However, for the company struggling to get every inch of coverage it can muster, hiding information behind password protected sites can limit their coverage opportunities at best and hurt them in the court of public opinion in case of a crisis situation, at worst.

As I said, no easy answers. You have to decide what benefits your company and what hurts it. The answers will vary by your own circumstances.

Dan Janal
Your Fearless PR LEADER

By |2016-11-28T23:38:45+00:00July 28th, 2005|PR LEADS General Advice|3 Comments

About the Author:

Dan Janal, author of "Write Your Book In A Flash!" helps leaders write books so they can get more clients and sell more products. My clients get terrific results from my coaching, developmental editing and ghostwriting. For info, go to http://www.WriteYourBookInAFlash.com.


  1. Tracy Masington August 3, 2005 at 7:01 pm - Reply

    You offer a fabulous presentation of this very important debate — how much of yourself/your goods to present online. Such a Catch 22. Enough to entice, not enough to steal. A delicate dance. Thank you for your thoughtful input on the subject matter.

  2. Michelle Tennant, Wasabi Publicity, Inc. August 10, 2005 at 4:43 pm - Reply

    I can’t believe there is even a debate on whether publicists should create online press kits or not. OF COURSE THEY SHOULD. If there is information that shouldn’t be given to the public, then hide it from public view and save it for private view by the reporters with whom you work.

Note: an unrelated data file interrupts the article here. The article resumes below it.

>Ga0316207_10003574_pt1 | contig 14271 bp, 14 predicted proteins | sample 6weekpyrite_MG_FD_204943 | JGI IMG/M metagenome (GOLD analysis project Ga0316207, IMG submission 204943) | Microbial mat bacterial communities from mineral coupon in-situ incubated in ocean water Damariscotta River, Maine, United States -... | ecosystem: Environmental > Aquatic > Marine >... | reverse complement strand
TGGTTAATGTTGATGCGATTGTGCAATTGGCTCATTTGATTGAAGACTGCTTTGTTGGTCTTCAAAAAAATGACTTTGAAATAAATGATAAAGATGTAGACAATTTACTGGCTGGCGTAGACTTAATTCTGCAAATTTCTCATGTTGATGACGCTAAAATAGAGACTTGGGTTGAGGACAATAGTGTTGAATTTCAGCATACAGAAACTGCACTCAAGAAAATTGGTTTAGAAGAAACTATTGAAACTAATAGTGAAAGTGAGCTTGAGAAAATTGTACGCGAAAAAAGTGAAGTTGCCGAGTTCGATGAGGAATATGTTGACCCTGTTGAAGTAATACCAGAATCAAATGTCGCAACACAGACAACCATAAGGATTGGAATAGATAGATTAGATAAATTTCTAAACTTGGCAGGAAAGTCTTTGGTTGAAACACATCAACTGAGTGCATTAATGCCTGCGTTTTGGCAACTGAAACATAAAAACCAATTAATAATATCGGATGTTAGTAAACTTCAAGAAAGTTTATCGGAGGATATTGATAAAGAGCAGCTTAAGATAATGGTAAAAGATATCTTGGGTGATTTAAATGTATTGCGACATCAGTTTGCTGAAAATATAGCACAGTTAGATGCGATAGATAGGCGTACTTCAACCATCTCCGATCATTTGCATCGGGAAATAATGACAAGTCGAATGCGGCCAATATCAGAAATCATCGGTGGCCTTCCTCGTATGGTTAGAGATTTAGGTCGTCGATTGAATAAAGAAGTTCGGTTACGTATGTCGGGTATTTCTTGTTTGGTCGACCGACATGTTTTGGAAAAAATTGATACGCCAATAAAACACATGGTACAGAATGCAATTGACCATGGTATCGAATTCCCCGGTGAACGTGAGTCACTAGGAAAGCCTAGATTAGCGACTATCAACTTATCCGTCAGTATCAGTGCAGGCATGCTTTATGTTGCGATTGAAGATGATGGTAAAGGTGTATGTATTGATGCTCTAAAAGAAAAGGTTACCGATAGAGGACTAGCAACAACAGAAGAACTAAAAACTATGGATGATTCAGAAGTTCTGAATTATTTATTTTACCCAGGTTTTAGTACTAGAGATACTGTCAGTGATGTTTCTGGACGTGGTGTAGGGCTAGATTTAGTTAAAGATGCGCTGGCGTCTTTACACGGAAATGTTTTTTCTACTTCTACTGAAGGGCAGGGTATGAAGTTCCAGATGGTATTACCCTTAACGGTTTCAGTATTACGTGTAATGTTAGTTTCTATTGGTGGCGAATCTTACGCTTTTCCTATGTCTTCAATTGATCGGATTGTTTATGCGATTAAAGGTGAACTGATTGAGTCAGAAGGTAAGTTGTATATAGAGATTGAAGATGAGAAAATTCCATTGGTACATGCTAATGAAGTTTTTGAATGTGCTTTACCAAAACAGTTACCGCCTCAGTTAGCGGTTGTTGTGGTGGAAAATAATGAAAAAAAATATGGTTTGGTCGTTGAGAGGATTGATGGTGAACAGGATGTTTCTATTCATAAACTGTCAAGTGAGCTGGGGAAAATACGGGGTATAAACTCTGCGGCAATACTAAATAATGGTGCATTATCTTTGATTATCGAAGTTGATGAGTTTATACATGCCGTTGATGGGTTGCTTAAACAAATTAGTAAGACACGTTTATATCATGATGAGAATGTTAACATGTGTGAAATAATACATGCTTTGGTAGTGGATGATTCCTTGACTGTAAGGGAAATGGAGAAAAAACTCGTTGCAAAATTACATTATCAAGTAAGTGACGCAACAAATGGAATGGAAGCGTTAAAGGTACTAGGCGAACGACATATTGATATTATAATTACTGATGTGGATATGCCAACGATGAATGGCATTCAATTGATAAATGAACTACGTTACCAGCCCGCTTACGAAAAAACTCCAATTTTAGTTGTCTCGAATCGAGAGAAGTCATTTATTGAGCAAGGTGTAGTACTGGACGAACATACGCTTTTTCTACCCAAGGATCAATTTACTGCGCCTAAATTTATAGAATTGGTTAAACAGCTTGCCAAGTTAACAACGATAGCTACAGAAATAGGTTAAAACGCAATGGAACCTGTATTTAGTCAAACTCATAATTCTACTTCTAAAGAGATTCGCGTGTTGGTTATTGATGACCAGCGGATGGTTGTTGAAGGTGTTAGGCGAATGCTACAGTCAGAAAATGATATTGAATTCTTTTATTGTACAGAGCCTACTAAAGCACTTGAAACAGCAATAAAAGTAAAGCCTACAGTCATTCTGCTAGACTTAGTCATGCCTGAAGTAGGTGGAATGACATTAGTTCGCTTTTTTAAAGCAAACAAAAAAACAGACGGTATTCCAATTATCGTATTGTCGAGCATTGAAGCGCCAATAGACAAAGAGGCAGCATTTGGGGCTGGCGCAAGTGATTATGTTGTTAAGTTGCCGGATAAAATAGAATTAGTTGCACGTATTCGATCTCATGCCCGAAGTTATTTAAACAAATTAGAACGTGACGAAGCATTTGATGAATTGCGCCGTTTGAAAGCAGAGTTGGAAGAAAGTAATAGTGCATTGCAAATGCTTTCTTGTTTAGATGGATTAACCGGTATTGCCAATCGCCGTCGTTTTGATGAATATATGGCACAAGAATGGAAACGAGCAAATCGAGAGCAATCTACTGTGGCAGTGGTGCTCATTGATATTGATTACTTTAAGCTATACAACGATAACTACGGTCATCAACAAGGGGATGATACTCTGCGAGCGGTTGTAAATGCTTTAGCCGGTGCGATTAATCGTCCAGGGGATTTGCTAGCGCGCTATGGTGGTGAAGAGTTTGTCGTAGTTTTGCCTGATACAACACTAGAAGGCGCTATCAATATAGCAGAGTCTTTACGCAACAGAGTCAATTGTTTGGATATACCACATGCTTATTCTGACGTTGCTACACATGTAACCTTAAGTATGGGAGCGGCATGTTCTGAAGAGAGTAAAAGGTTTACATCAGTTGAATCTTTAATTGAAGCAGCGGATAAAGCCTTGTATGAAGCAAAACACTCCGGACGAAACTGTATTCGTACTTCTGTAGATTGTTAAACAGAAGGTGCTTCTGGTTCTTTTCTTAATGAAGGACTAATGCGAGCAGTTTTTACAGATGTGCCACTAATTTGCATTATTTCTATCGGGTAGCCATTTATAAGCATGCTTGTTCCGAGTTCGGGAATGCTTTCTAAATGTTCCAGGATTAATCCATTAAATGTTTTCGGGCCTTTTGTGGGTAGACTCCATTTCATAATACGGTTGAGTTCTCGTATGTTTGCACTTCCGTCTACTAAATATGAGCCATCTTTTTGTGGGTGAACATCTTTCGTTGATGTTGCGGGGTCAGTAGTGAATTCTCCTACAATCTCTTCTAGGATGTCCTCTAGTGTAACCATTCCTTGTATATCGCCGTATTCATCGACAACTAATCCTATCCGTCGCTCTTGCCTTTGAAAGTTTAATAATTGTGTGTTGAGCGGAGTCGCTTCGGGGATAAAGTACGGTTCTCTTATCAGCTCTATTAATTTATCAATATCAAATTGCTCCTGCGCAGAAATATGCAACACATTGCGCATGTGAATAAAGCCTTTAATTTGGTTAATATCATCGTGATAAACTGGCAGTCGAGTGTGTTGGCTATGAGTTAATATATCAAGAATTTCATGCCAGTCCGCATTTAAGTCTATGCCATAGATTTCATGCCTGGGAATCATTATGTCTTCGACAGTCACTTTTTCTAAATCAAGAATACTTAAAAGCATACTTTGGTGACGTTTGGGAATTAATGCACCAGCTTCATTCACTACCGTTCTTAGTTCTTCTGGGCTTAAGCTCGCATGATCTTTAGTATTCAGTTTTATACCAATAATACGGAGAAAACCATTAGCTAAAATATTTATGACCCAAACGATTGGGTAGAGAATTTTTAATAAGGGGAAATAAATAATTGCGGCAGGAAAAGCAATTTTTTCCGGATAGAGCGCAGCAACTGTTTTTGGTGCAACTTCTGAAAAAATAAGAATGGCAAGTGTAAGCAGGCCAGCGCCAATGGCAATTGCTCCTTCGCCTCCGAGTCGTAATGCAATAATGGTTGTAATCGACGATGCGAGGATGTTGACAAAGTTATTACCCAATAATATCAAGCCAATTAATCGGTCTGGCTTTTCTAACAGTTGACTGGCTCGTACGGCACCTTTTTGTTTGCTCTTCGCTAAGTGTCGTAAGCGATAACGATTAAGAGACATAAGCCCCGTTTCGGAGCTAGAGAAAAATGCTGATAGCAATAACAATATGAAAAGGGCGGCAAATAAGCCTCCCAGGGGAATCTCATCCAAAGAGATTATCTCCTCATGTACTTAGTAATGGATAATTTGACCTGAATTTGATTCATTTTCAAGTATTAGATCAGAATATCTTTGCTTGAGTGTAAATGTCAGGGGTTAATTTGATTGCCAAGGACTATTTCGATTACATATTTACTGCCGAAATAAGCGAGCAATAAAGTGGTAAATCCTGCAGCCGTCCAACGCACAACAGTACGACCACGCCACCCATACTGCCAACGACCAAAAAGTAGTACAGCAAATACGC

Good online press kits like the ones at http://www.presskit247.com/ allow you to hide documents that you don’t want the public to have but you DO want your reporters to have. I for one have been called by the Wall Street Journal at ten o’clock at night and they are put at ease when I can tell a reporter on deadline, “No worries. I have all you need for your story at such and such URL.” Some times these URLs are private; other times they are public. A good publicist in today’s fast-paced environment must have materials accessible to reporters at all hours of the day – online press kit links get past spam filters and firewalls at large media venues. Plus, I save tons and tons of money on overnight charges. You just can’t email large attachments; nor should you since 95% of reporters today request, “NO ATTACHMENTS” — it fills up their inboxes.

    So just make sure the online press kit tool you’re using allows you to control the information and who gets to see it. The tool I use does this.

    “Edit-it-24-7” technology was such a valuable tool, our firm launched another company just to provide this service to other publicists, like me. Guess I’m biased. But when that reporter says, “Great. It’s all here for me.” I know I’ve gotten my job done and my client gets ink.

    ~ Michelle Tennant
    Wasabi Publicity, Inc.
    Another blog: http://www.TheWasabiClub.com
    Press Kits: http://www.PressKits247.com(This service will give you what PRNewswire’s Online Press Kits do but for thousands less. Plus you can resell the service to your clients. Check it out and hide what you don’t want the public to see. You set up private links yourself and control who gets those links.)

  3. Turnkey Builder October 8, 2005 at 11:31 am - Reply

    Get unlimited webhosting at uk web hosting